evaluate the truth conditions of the same propositions without asking a question, e.g. "You are required to pass judgements on the truth value of P and ~P, and let me know your judgements" which is semantico-pragmatically equivalent to "Did Homer break the toaster?" without asking a question. Moreover, from a pragmatic point of view, it is also possible to use a question to fulfil some other speech act than requiring information of this sort, e.g. "Would you close the door, please?" Apparently, what universally distinguishes a question from a non-question is neither semantico-pragmatic nor syntactic but purely phonological (high pitch accompanying a question). But even this phonological criterion fails in indirect questions like "John asked me whether Homer broke the toaster." In this sense, questions fail to have any pragmatic, semantic, syntactic, and phonological properties universally in common. Languages merely show a (strong) tendency to use high-pitch utterances as requests for information.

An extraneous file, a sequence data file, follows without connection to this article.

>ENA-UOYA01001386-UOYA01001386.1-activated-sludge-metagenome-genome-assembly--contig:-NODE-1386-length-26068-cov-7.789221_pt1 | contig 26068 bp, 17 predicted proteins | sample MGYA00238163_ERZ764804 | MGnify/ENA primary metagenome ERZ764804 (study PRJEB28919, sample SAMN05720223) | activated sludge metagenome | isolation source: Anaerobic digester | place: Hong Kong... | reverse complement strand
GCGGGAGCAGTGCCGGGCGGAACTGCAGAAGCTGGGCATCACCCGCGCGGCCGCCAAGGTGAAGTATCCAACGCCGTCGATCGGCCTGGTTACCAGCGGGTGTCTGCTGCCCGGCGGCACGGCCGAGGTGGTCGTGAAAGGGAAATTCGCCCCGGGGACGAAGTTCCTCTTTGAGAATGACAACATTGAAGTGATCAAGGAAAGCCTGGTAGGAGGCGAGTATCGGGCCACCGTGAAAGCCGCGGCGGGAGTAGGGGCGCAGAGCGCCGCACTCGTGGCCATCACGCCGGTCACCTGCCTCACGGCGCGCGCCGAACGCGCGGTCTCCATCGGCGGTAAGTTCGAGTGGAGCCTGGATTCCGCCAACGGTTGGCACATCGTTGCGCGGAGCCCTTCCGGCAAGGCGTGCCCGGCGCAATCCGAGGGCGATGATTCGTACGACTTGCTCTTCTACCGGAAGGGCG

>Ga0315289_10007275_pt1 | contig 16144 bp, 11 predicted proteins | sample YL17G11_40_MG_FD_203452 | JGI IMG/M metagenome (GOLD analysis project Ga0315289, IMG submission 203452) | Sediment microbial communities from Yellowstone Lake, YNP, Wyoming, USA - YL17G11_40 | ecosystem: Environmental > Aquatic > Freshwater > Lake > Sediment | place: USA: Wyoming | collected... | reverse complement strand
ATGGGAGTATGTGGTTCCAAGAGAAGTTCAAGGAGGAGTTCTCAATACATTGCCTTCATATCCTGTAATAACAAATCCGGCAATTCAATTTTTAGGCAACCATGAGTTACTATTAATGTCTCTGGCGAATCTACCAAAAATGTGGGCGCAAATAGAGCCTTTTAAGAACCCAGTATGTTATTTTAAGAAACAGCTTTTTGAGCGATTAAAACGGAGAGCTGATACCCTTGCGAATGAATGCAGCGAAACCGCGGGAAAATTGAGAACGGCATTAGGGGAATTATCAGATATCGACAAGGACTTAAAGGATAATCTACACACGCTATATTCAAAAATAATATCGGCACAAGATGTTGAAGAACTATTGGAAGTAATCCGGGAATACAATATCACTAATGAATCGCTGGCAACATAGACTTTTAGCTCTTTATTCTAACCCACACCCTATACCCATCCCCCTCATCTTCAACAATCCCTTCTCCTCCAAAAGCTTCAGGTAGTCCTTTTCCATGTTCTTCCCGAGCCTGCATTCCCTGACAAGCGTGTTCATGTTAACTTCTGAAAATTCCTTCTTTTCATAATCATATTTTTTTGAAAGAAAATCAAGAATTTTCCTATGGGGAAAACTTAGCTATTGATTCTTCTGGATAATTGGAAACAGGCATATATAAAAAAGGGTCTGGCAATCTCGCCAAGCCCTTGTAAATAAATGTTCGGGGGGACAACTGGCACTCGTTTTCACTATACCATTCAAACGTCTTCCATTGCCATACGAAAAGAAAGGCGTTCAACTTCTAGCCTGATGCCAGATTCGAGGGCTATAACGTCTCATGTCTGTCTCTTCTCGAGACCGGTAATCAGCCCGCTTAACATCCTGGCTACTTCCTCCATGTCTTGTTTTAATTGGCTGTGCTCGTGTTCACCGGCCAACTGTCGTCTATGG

Ahmad R. Lotfi, Ph. D
Department of English Language
Graduate School, Azad University, Esfahan, Iran.


Date:  Wed, 04 Dec 2002 08:59:55 -0700
From:  "Bruce Despain" <>
Subject:  Re:Disc: What is a question?


Dear Ahmad et al.,
The English paradigm seems to require classification of questions proper into the yes-no interrogative and the wh-interrogative.  The  speaker's intent in using the yes-no interrogative is to request the hearer to supply the truth value of the sentence queried as you say.